New restrictions will begin taking effect next week, aimed at reducing contact between people as COVID-19 cases in Washington continue to climb.

In addition to a stricter order on face masks, the new rules affect restaurants, bars and gyms followed by tighter limits on weddings and funerals starting in August.

At a news conference Thursday afternoon, Gov. Jay Inslee said the public needs to understand that minimizing interactions with others is crucial in halting spread of the virus.

“At the moment, the only effective tool against this pandemic is to change some of our practices,” he said, noting that Washington has had about 50,000 confirmed COVID-19 cases and 1,500 deaths.

As of July 30, only people living in the same household can dine indoors together in restaurants. Dining with someone from a different household must take place outdoors.

In Phase 2 counties, including Skagit County, fitness facilities and indoor pools must be capped at five occupants, not including staff.

Alcohol sales at both bars and restaurants must cease at 10 p.m. daily, and bars will no longer be able to offer indoor services or features like pool tables and video games, Inslee said.

Also during the conference, state Secretary of Health John Wiesman announced expansion of the masking order to all common places, like elevators or apartment complex hallways, effective Saturday. A previous order only applied in public places.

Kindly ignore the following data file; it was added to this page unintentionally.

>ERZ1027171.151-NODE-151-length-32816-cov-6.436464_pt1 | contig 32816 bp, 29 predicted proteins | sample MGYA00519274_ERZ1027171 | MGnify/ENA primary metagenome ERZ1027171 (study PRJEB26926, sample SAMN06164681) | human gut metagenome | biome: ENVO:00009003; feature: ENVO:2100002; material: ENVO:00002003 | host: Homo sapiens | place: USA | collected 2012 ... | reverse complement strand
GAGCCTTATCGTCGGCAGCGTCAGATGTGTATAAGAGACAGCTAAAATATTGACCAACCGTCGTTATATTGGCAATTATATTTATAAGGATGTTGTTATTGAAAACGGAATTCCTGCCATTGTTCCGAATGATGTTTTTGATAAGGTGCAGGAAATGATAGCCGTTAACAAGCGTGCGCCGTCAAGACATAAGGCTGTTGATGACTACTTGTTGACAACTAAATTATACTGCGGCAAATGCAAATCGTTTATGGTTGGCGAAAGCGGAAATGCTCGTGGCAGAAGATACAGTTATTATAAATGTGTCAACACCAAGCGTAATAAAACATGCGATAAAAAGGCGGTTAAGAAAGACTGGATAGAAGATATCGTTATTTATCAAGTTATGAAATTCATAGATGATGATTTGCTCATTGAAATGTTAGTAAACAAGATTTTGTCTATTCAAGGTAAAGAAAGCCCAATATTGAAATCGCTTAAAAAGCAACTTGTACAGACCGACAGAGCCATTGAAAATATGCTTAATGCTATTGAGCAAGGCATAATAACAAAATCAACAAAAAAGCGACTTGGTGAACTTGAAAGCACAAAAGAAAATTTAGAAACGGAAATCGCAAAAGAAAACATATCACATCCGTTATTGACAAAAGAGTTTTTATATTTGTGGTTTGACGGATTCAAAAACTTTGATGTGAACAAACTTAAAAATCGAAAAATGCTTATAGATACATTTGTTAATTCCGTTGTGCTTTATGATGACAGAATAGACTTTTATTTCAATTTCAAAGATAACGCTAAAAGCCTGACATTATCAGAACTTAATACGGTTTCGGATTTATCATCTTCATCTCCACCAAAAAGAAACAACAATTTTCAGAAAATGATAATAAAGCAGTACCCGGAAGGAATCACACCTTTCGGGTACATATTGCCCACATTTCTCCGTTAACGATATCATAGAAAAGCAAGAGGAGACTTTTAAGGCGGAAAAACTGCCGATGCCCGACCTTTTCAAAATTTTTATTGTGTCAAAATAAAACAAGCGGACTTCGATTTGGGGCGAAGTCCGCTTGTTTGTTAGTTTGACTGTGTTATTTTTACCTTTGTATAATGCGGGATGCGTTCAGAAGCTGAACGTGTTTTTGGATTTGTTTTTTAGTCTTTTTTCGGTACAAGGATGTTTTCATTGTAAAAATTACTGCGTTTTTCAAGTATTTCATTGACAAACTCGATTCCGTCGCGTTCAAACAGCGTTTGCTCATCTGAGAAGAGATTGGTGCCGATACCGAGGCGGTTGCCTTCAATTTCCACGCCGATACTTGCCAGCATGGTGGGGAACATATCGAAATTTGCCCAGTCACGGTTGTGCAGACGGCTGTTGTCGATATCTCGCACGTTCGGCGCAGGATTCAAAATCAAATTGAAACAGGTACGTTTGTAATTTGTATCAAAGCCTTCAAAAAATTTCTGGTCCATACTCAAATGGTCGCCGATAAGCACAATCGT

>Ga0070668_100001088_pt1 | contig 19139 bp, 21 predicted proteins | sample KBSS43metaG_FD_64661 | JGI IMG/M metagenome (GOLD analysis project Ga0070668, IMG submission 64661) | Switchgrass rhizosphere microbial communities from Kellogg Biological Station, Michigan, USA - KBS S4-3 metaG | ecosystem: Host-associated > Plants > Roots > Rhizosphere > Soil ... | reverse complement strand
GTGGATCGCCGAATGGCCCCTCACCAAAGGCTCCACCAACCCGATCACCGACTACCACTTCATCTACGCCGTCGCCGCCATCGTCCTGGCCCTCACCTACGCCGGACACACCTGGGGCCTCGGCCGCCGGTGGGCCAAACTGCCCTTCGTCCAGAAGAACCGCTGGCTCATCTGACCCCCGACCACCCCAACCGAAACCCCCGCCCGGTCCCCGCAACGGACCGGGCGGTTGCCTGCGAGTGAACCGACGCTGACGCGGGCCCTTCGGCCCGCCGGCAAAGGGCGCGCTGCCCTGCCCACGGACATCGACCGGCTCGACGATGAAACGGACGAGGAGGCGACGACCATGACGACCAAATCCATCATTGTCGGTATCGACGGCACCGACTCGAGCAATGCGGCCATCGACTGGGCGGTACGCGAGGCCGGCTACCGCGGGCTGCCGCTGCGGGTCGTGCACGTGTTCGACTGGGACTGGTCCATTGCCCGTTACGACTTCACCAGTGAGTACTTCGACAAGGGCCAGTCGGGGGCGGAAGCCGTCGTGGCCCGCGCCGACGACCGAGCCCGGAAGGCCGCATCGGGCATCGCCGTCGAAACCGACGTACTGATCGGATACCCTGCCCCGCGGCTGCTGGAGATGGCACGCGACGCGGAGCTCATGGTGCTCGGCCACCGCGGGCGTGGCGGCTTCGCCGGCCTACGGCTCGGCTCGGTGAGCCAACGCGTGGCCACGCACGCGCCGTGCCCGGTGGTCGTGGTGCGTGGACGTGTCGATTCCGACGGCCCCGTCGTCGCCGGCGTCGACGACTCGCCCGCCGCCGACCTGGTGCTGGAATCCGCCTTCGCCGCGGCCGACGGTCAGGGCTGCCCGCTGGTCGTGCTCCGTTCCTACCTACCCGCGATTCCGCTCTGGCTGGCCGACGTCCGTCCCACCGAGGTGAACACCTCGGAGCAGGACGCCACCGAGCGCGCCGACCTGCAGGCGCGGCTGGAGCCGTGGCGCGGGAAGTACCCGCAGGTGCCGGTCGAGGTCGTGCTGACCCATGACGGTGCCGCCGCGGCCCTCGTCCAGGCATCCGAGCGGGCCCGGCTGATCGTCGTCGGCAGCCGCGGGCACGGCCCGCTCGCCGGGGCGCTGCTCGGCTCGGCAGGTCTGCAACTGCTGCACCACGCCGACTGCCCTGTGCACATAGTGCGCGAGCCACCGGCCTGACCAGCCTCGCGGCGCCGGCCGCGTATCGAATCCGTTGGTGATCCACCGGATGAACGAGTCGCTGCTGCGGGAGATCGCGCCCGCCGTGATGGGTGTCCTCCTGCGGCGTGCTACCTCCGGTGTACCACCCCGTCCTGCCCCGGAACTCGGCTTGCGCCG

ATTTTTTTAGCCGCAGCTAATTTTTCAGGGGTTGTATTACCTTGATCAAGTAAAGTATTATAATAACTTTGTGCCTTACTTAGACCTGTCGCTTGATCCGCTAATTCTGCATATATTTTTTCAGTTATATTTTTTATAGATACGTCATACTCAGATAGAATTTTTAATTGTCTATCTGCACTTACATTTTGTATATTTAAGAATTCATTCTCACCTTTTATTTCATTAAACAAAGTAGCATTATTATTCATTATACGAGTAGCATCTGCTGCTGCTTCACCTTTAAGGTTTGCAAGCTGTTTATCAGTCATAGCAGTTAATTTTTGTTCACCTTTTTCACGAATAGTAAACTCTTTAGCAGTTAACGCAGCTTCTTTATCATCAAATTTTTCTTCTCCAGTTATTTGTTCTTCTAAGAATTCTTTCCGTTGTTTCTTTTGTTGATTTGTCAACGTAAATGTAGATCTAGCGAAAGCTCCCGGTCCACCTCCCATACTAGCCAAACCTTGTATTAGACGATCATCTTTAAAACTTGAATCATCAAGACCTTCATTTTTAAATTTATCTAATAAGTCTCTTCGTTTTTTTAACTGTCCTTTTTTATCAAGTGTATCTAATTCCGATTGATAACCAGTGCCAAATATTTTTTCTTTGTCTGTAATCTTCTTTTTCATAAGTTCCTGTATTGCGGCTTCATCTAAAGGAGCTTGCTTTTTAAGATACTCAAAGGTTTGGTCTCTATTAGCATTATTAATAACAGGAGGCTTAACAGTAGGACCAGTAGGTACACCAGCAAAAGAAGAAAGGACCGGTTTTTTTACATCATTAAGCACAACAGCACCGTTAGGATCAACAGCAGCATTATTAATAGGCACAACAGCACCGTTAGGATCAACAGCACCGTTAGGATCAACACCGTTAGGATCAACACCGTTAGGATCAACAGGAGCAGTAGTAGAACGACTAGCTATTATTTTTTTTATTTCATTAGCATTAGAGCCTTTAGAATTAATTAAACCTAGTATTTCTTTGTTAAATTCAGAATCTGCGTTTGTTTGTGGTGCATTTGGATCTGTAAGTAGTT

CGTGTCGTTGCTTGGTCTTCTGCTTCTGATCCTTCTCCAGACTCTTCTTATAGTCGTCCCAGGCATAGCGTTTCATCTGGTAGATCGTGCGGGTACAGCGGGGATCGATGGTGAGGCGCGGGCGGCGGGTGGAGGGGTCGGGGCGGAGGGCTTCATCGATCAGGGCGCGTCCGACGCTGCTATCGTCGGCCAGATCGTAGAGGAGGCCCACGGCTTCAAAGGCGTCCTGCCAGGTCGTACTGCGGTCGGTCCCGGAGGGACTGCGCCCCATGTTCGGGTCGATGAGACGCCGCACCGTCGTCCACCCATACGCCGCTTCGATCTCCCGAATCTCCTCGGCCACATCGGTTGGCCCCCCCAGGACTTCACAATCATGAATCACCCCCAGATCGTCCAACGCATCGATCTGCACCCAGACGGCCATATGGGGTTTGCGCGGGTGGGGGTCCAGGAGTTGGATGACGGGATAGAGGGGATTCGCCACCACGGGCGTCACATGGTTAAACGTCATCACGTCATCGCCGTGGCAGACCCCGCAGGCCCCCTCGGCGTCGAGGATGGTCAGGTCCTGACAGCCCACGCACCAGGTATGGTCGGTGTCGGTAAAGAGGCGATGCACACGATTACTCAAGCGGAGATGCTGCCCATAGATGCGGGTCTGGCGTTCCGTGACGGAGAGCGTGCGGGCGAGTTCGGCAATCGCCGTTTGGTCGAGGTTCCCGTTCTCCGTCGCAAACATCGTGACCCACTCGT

Weddings and funerals will have new limits next month. As of Aug. 6, ceremonies are limited to 20% occupancy or 30 people, whichever is less. Receptions will not be allowed.

Inslee extended a statewide moratorium on evictions to Oct. 15. It had been set to expire Aug. 1.

With a recent update to the state’s COVID-19 data dashboard, Skagit County is failing in four of the five metrics in Inslee’s Safe Start Plan.

As of July 21, 83.3% of county hospital beds were occupied, passing the goal of staying at 80% or below.

The county is still succeeding in the percentage of hospital beds occupied by COVID-19 patients. At 4.2%, this figure is well below Inslee’s goal of under 10%.

While there has been an increase in COVID-19 patients in county hospitals, Skagit County Public Health officer Howard Leibrand said this increase in occupied beds isn’t too concerning because there are ways to create room.

“It’s pretty easy to stop (elective) surgeries if you need to,” he said.

Meanwhile, Skagit County reported 11 new COVID-19 cases and one new death on Thursday for a total of 723 cases and 18 deaths since the pandemic began.

— Reporter Brandon Stone: bstone@skagitpublishing.com, 360-416-2112, Twitter: @Brandon_SVH

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